The coupler assembly 102 may include a luer fitting 134 and a coupler 132 (see FIG. 17). The coupler 132 includes a threaded bore 136 that may be configured to mate with a threaded end 140 of the diagnostic catheter 104 (see FIGS. 19A and 21). In addition, the coupler 132 may be configured to rotate about the luer fitting 134 in order to facilitate engagement with the diagnostic catheter 104. The luer fitting 134 is positioned between the outer tube 106 and the coupler 132 and may also be configured to facilitate engagement with the diagnostic catheter 104. Namely, the luer fitting 134 may include a tapered portion 138 that is configured to mate with a corresponding tapered portion 142 of the luer port 150 of the diagnostic catheter 104 as shown in FIGS. 19A and 20.

It is understood that various aspects of the delivery system 100 illustrated and discussed above are not meant to be limiting. For example, the coupler assembly 102 may include any suitable mechanism for facilitating a connection with a diagnostic catheter 104, such as a snap-fit connection. Alternatively, the delivery system 100 may employ alternative means for mating the coupler assembly 102 to a diagnostic catheter 104. For instance, the delivery system 100 may include a compression sleeve to facilitate engagement with the diagnostic catheter 104 such that an elastically compliant member 110 is unnecessary. Furthermore, the delivery system 100 may be various sizes and configurations for delivering a medical device to a particular target site. According to one aspect, the delivery system is about 10-12 inches in length, and the inner tube 108 is configured to be received within the proximal end 152 of the luer port 150 of a 4-8 French diagnostic catheter 104.

Embodiments of the delivery system 100 may facilitate engagement with diagnostic catheters 104 having various sizes and configurations. Thus, the delivery system 100 may be used with diagnostic catheters 104 from different manufacturers that may otherwise typically require a specific delivery system from the manufacturer that is capable of mating with the diagnostic catheter. Specifically, although each manufacturer of diagnostic catheters 104 uses a luer port 150 or connector at the proximal end 152 of the diagnostic catheter, the distance between the proximal end of the luer port and the proximal end 154 of the catheter lumen 156 varies considerably. The spring-loaded inner tube 108 bridges this variable distance, placing the tapered distal end 114 of the inner tube as close as possible to the proximal end 154 of the catheter lumen 156. During delivery of the medical device, the inner tube 108 allows a smooth transition of the medical device from the distal end 114 to the catheter lumen 156. Without this spring-loaded inner lumen, a gap may exist between the inner tube 108 distal end 114 and the proximal end 154 of the diagnostic catheter lumen 156. Since the medical device is designed to self expand, the medical device could expand within the gap to a larger diameter and make it difficult if not impossible to advance the medical device into the catheter lumen 156. By minimizing the length of the gap by use of the tapered, spring-loaded inner tube 108, the gap distance is minimized and the medical device is prevented from self expansion into the gap, thus facilitating device entry into the diagnostic catheter lumen 156. For example, FIGS. 19A and 20 illustrate that the distal end 114 of the inner tube 108 may be positioned just proximal to the proximal end 154 of the diagnostic catheter lumen 156. Depending on the specific diagnostic catheter, the distal end 114 of the inner tube 108 may extend within the lumen 156 of the diagnostic catheter or proximal to the proximal end 154.

The medical device may be inserted into the delivery system 100 by first back loading the delivery device 38 through the distal end 114 of the inner tube 108 until the threaded end screw 29 is near the distal end of the inner tube. The expanded device is threadably attached to the delivery device 35 and while holding the distal end 114 of the inner tube 108, the delivery device is drawn further into the delivery system until the device is drawn into the inner tube completely. The medical device axially elongates to reduce its profile when encountering resistance at the tip of the inner tube 108 distal end 114.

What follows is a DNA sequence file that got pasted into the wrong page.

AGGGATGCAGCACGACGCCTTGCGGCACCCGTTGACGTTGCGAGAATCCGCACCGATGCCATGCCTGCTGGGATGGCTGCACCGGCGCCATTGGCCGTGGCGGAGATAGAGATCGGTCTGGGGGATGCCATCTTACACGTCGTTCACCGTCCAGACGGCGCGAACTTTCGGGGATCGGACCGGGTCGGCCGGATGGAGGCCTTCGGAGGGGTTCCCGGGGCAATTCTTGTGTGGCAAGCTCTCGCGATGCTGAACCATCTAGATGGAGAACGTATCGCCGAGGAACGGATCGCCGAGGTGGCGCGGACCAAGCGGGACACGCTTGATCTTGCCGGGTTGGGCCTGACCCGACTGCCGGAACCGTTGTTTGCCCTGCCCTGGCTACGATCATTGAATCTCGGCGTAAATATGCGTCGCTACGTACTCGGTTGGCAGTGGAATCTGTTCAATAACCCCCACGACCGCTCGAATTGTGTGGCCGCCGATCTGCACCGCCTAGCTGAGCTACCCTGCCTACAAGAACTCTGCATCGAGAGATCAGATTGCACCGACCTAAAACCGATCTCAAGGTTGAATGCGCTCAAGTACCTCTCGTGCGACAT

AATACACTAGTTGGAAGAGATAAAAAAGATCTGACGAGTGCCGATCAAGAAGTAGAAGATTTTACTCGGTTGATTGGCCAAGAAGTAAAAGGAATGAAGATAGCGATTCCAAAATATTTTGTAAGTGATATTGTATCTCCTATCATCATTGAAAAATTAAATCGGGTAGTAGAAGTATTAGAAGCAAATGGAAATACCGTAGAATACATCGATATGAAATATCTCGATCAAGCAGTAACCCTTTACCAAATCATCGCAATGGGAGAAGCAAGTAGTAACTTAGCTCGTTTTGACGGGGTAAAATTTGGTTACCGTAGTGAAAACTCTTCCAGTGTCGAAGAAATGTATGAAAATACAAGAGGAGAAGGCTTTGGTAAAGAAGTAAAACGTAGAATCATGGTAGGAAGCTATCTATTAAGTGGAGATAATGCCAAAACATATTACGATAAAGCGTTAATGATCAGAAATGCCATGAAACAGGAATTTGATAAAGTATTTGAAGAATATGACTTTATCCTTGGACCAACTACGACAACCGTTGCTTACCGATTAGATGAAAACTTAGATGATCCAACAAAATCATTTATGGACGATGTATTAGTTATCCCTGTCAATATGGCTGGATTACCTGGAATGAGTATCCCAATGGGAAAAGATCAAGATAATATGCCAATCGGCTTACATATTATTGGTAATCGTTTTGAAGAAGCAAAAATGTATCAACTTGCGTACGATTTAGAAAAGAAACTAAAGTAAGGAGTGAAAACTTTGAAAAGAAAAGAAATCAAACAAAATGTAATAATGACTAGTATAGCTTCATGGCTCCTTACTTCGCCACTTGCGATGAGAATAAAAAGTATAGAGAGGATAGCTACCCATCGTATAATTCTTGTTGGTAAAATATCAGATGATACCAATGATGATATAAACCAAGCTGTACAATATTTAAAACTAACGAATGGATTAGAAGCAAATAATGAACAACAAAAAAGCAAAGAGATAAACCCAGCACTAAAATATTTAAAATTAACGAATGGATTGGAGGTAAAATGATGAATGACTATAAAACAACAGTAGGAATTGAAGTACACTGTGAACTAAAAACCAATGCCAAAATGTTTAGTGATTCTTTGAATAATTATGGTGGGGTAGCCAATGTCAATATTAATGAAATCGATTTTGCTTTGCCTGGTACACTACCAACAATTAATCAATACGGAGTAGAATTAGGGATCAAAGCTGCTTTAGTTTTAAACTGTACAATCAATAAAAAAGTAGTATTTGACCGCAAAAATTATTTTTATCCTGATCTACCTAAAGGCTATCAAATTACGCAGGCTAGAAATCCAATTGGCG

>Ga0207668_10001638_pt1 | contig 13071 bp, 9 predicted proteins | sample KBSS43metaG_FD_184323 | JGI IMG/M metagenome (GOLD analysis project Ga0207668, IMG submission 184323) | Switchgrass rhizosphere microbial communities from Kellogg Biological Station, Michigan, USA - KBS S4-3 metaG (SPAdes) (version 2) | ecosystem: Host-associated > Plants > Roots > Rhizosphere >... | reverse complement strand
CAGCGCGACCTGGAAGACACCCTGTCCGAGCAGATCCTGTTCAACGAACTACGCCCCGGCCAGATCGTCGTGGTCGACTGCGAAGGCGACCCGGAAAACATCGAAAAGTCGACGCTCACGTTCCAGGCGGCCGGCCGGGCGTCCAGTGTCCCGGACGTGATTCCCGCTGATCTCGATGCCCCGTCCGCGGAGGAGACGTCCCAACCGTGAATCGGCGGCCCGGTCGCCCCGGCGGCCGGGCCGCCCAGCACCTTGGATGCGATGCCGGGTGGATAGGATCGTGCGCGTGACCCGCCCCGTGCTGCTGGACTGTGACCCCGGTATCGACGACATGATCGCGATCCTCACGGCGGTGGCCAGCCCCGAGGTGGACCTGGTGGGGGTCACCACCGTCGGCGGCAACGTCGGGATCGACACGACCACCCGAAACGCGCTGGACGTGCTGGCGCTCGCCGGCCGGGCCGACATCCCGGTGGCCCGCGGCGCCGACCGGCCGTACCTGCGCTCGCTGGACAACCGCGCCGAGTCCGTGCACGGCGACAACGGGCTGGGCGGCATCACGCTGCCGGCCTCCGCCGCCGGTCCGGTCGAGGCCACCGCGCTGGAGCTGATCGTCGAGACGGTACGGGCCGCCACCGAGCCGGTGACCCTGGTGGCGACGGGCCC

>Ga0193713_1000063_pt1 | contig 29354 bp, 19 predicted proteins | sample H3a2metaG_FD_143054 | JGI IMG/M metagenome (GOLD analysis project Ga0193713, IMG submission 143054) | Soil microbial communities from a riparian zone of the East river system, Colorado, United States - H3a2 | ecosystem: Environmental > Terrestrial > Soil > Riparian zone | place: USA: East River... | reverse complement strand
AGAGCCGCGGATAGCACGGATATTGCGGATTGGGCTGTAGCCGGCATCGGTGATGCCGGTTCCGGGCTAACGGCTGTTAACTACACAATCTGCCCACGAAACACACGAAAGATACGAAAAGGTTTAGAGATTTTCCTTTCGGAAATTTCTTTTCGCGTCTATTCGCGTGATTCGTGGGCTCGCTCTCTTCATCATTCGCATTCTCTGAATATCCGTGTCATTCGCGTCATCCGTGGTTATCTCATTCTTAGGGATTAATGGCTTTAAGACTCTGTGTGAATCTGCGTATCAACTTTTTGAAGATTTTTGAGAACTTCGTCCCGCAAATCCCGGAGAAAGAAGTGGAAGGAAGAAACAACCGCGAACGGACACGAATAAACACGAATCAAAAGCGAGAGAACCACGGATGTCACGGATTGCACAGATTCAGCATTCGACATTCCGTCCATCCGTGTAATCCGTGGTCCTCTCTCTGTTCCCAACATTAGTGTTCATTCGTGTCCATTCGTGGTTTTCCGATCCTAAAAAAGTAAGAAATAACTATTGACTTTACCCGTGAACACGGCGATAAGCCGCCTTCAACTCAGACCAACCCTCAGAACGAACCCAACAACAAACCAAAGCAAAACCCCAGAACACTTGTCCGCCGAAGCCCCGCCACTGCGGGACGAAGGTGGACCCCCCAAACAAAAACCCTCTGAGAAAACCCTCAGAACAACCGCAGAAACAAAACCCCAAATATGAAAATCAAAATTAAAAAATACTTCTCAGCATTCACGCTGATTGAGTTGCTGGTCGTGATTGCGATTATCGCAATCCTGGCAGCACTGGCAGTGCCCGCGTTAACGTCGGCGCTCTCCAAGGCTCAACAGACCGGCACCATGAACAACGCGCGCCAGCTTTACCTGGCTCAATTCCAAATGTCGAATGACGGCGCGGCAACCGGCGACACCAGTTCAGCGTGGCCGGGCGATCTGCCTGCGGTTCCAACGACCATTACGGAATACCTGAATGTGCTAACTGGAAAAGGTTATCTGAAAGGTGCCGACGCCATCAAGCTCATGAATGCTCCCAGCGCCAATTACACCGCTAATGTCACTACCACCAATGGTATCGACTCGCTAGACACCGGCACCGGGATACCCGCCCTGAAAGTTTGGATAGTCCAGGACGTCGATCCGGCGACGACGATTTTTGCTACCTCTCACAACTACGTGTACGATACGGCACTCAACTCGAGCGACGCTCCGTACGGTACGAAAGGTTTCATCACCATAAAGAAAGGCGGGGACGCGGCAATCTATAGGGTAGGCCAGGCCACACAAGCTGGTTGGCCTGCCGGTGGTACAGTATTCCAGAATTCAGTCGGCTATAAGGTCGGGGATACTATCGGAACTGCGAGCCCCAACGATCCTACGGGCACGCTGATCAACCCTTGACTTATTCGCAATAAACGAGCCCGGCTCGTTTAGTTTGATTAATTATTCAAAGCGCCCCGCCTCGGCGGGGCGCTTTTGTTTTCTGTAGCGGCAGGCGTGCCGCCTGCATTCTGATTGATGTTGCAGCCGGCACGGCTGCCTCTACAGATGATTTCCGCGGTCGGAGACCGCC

The delivery device 38 can take any suitable shape, such as an elongate flexible wire, cable, or tube for engaging the medical device 10. The delivery device 38 may be coupled within an opening 34 of an end screw 29, wherein the end screw has threads 31 for engaging with a threaded bore 27 formed in the end clamp 25 of the medical device 10. The delivery device 38 may include a cable 35 coupled to the end screw 29 within bore 34, such as by a press fit or welding. The delivery device 38 can be used to urge the medical device 10 through the lumen of the inner tube 108 for deployment in a target site of a patient's body. Moreover, the delivery device 38 may be dimensioned to pass through the lumen of the elastically compliant member 110. When the medical device 10 is deployed out the distal end of the diagnostic catheter 104, the delivery device 38 still will retain it. Once the medical device 10 is properly positioned within the target site, the shaft of the delivery device 38 can be rotated about its axis to unscrew the medical device from the delivery device. The delivery device 38 may comprise a metallic and/or polymeric material. For instance, the delivery device 38 may be a Nitinol material. Alternatively, the delivery device 38 may be a combination of materials, such as a Nitinol wire, a stainless steel ribbon wire wrapped around the Nitinol wire, and a polytetrafluoroethylene (PTFE) coating applied over the assembly. The combination of a small core wire and a ribbon wrapped over the core wire provides a flexible and torqueable delivery device that has a diameter sufficiently small to allow easy passage through the delivery system and diagnostic catheter, but sufficiently large to prevent serpentine flexure of the delivery device within the lumens of the delivery system and diagnostic catheter. The PTFE coating provides improved lubricity to the delivery device. According to one exemplary aspect, the delivery device 38 may be about 50-160 inches in length and about 0.025 to 0.037 inches in outer diameter. In addition, the largest outer diameter of the end screw may be about 0.025 to 0.037 inches. Moreover, the delivery device 38 may have a linear grind at its distal end, which may improve the flexibility of the device and thereby provide improved compatibility with more flexible diagnostic catheters when compared to less flexible sheaths. For example, the length of the linear grind could be about 18-22 cm at the distal end of the delivery device 38.